Bowen, whose son Steve is Commissioner of the Maine Department of Education, said he was interested in the recent talk held in Penobscot by Linda Laughlin, co-chairman of Maine Cohorts for Customized Learning, on the standards-based learning model.

The numbers of children in Penobscot and other Peninsula towns enrolled in private schools or home schooled is “a testament to the fact that people are looking for a different experience” for their children in education, he said.

“I’m concerned that we are stuck using an educational model and system that was designed 150 years ago,” he said. “Whomever is in this community in leadership, whether administration or school committee, has got to try something different [to] make Penobscot like a magnet that would attract students,” or school enrollment will continue to decline.

“Penobscot’s an easy town to manage”

Bowen was elected as one of three town selectmen in 1989, serving for three terms totaling nine years. He took four years off, and has since served in back to back terms.

“It’s been several years since I had an opponent. In Penobscot, if you can find someone to do this job, [the town’s people] are just tickled…Penobscot’s an easy town to manage.”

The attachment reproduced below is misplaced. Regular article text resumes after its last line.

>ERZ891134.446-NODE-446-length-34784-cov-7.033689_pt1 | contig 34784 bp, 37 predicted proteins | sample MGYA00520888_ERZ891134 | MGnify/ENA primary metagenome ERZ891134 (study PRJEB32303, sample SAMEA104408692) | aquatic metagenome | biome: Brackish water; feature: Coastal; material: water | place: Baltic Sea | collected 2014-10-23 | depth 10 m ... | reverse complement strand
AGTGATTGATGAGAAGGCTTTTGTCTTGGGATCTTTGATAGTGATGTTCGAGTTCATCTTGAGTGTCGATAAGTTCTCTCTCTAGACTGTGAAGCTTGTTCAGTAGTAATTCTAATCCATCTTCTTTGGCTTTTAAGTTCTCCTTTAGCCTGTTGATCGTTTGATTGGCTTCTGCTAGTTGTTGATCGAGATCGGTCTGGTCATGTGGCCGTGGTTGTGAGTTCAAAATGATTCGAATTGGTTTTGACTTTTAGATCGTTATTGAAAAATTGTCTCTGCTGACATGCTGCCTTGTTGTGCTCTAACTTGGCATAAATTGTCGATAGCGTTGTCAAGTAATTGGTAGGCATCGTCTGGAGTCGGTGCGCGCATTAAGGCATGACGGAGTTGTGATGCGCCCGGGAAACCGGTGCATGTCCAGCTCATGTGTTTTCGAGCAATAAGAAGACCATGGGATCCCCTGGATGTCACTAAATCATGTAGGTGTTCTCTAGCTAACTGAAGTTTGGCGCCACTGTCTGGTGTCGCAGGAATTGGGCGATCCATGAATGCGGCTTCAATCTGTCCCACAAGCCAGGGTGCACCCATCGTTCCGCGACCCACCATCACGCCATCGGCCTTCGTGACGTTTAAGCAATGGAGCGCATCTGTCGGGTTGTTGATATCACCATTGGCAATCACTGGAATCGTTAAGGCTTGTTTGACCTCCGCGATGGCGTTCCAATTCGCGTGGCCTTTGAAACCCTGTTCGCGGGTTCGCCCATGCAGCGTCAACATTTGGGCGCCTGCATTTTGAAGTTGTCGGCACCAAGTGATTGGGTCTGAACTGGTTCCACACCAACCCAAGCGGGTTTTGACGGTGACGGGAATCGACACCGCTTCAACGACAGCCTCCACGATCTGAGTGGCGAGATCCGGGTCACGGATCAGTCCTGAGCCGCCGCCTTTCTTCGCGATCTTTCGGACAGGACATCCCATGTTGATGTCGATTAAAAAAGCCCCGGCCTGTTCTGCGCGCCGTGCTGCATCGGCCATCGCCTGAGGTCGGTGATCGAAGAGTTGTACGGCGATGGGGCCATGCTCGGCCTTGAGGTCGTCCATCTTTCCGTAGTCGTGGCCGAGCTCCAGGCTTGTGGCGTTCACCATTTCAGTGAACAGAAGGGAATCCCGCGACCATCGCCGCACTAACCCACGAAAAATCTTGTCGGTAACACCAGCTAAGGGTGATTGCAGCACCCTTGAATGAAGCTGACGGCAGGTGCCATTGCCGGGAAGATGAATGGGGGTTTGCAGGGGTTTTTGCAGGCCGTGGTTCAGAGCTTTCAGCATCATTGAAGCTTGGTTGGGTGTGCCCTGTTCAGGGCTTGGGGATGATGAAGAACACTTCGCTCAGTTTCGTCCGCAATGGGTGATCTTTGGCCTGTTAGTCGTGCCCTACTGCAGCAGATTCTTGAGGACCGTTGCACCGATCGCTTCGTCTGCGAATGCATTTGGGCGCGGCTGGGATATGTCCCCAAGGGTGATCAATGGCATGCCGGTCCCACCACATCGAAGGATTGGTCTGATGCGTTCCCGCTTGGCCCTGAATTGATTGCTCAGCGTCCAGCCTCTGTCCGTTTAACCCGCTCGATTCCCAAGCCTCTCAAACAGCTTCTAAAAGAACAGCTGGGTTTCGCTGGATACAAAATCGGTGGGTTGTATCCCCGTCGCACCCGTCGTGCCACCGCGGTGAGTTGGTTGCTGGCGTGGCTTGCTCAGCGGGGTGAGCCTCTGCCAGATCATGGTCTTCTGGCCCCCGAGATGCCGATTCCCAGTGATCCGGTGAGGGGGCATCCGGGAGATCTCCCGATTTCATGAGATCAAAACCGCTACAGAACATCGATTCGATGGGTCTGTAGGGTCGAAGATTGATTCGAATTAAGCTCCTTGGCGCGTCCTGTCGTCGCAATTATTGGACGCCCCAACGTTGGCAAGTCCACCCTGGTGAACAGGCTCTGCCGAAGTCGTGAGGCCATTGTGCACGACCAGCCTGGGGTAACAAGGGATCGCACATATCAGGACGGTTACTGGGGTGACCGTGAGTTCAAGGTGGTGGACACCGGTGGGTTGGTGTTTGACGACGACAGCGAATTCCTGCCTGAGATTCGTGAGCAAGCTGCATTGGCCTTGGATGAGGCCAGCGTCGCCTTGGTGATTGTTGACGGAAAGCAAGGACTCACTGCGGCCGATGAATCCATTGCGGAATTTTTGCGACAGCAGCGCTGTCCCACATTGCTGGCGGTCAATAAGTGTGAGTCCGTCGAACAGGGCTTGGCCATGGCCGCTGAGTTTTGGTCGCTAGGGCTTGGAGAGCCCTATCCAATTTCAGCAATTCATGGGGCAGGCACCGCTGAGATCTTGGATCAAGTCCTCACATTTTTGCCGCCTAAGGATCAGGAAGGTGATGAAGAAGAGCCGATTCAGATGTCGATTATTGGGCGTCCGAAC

The biggest change he’s seen in Penobscot is the influx of new people, including himself.

“People came from other places. It was a new thing for Penobscot. People looked at us as coming from away to take over the town. I think that trend has continued.”

“We don’t have a lot of summer folks, but had a lot of folks coming and staying,” he said.

New residents bring “different ideas, different perspectives,” he said, “all of which are good things.”

As a selectman, he’s seen a greater demand from residents “used to more government services than we are used to providing,” he said. “They want the roads plowed better. We do the best we can with what we have to work with.”

“People come to the board of selectmen to ask us to do things we find strange,” he said, like boundary line disputes. “That seems to be more and more common.”

One job the selectmen recently took on, in conjunction with the Blue Hill selectmen, was challenging the legality of selling Penobscot Nursing Home bed licenses by the Department of Health and Human Services to First Atlantic, a company building a new elder care facility in Bucksport.

“One of the things we were able to do was short circuit the deal the state had with First Atlantic,” Bowen said, which cost the town “some money” in legal fees. “Everyone heard that loud and clear—we weren’t just willing to close the doors and move [PNH] to Bucksport.”

“It was a complete miscalculation on the part of DHHS,” he said. “They have since understood there’s a cultural issue.”

“I don’t know why that is. A lot of people here work or retired from the [Bucksport paper] mill, but the focus of the community is more linked to other municipalities on the Peninsula than Bucksport,” Bowen said.

And even though he’s lived in Penobscot for 40 years, “I’m still considered a newcomer,” Bowen said. “But that’s okay.”